Blog / May 15, 2020

6 Ways to Protect Your Institution from Coronavirus-Related Cybersecurity Threats

During events such as the COVID-19, or Coronavirus, pandemic, there is often an increase of criminal activity online. Preying on fear and panic, cyber criminals are now sending various scams related to COVID-19 and taking advantage of increasing vulnerabilities resulting from unusual working situations. It is critical that you and your institution’s employees exercise caution during this time.

Coronavirus Cybersecurity Threats

Fraudsters are using a variety of tactics in efforts to scam businesses and individuals, and your institution must maintain a heightened sense of awareness. Malicious websites are being registered by fraudsters at breakneck speed, many including the word “corona,” and these are used to distribute malware to the devices of unsuspecting visitors. Scammers are using spam emails containing conspiracy language or offering the opportunity to purchase high-demand goods, including masks, cleaning supplies, etc.

Additionally, cyber criminals are sending phishing emails that appear to come from familiar organizations but contain malicious phishing links or dangerous attachments. Be especially wary of emails claiming to have “new” or “updated” lists of COVID-19 cases in your area, as these emails can contain dangerous links. The attachments to these emails often include malware that, when installed, allow the attacker to install additional malware on the compromised machine, including ransomware, keyloggers and credential stealing malware.

These spam and phishing schemes are particularly effective right now, as we are craving the latest information on Coronavirus. Criminals take advantage of psychological principles, especially in times like this, to coerce us to do things we might not do in normal circumstances.

Increase Caution While Working from Home

Business email compromise is still a high risk, and criminals are looking for every opportunity to further legitimize their presence in organizations. During any disaster, criminals well know that normal operating procedures are not in place, and this pandemic has exacerbated that fact with the number of people working from home. Employees may be susceptible to more fraud with these emergency procedures in place.

With many employees working from home, normal software and operating system update procedures may not work as planned. Cyber criminals are keenly aware of this vulnerability, and they are prepared to take advantage of any security weakness that becomes available.

Ensuring your institution has secure internet and virtual private network (VPN) access is crucial, especially when employees are working remotely. While malware updates should continue as normal when employees are working from home, Internet filters and security devices may not offer the same security when employees aren’t utilizing VPN.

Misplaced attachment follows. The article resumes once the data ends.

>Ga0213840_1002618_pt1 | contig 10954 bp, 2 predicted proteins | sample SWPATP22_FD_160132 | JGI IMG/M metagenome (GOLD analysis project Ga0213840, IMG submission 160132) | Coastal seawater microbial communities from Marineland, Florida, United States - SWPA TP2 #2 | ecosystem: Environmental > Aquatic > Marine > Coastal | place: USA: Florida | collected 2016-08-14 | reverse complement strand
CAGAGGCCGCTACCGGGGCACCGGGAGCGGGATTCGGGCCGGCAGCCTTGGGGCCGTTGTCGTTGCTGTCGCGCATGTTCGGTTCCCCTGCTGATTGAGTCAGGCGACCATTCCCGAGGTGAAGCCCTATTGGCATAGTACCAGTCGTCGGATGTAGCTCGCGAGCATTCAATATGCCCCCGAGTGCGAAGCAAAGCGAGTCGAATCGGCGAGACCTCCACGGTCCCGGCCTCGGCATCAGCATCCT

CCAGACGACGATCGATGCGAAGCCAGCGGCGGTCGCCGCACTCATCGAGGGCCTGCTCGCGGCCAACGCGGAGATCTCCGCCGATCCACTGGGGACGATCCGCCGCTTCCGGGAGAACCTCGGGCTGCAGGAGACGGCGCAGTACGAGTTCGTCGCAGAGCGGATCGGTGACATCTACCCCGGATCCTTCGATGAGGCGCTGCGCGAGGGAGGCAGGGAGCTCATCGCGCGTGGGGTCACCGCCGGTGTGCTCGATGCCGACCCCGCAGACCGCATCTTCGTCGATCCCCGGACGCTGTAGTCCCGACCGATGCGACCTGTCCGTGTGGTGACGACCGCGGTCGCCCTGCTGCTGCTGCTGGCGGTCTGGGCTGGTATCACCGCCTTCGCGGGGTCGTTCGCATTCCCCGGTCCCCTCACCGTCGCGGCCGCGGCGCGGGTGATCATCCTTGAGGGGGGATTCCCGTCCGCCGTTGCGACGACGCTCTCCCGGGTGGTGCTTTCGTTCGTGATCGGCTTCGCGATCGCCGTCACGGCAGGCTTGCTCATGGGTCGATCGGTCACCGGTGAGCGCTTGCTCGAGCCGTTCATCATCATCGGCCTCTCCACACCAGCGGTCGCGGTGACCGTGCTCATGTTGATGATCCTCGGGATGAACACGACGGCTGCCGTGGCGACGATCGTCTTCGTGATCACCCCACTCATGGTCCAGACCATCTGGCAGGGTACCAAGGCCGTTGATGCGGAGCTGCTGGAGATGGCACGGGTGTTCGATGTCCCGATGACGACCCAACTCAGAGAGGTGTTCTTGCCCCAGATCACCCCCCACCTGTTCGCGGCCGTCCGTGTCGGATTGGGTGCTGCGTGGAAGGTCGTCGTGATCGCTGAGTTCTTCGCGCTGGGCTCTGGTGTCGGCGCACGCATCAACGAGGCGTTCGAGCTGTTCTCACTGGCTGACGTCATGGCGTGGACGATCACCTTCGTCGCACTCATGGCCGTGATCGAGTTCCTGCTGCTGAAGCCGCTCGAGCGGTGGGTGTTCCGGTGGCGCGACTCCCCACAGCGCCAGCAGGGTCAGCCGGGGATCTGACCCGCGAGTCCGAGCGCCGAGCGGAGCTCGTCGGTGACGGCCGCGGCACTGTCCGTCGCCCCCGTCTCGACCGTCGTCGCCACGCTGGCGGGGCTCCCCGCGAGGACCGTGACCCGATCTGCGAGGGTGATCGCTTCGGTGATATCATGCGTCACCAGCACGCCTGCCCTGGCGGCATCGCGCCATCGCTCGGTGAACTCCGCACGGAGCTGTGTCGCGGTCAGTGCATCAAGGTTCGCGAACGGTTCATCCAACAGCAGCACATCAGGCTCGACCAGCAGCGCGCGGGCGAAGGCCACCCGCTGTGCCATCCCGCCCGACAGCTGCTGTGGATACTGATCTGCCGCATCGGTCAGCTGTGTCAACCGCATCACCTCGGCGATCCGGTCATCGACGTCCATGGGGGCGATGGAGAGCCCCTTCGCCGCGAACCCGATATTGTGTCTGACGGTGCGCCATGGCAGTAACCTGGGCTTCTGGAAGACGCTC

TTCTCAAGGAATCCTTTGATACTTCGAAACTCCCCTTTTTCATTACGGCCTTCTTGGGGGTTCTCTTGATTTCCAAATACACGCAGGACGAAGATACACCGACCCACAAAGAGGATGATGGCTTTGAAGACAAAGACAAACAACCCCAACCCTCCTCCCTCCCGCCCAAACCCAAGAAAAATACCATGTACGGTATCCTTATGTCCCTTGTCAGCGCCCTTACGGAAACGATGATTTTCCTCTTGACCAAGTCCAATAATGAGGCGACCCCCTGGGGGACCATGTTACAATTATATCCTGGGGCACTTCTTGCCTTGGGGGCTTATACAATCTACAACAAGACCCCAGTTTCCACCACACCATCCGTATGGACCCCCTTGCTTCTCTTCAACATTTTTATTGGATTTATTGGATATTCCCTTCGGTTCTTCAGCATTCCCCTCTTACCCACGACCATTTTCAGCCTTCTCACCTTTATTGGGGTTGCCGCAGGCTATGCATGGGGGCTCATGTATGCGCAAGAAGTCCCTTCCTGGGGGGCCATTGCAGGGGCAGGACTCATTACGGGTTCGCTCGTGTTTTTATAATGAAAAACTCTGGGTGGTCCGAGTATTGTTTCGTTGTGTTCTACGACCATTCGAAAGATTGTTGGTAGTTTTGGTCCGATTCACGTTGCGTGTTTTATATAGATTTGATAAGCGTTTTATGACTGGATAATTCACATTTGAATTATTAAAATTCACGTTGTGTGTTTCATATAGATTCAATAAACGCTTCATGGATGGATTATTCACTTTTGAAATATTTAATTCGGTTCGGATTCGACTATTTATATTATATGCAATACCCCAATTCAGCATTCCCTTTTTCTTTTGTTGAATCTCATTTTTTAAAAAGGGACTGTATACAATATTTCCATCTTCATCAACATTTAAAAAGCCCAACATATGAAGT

For protection against these cybersecurity threats, financial institutions should identify network vulnerabilities using penetration testing tools. By testing your security infrastructure against real-world tactics used by cyber criminals to exploit your network, your organization can strengthen its security and compliance.

How to Protect Your Institution

You must continue to exercise caution throughout this developing situation. Stress and unusual circumstances can cause us to be more susceptible to social engineering. Protect yourself and your institution’s employees with frequent reminders, including the following:

  • Never click on links or open attachments from an email you weren’t expecting.
  • If you receive a suspicious email that appears to come from an official organization, such as the FDIC or FTC, report the email to your security team to double check.
  • If you want to make a charitable donation, go directly to the charity’s website to submit your payment. Type the charity’s web address into your browser instead of clicking on links in emails or other messages.

In addition to reminding your employees to exercise increased caution, protect your institution further by:

  • Reiterating acceptable use policies, and possibly utilizing local agents on machines to enforce web and content filtering.
  • Increasing diligence to ensure all security updates are applied.
  • Ensuring any tools used for remote access, including VPN, are updated every time security updates are available.

As we continue adapting to the Coronavirus situation, financial institutions and their employees must remain vigilant against cybersecurity threats. Contact CSIfor more information about how we can help keep your organization one step ahead.

Steve Sanders is vice president of Internal Audit for CSI. In his role, he oversees the evaluation and mitigation of risks associated with IT, financial and operational systems. Steve is a CISA, CRISC, CRMA, and CTGA, and he speaks regularly on information security, cybersecurity, IT and IT audit topics.

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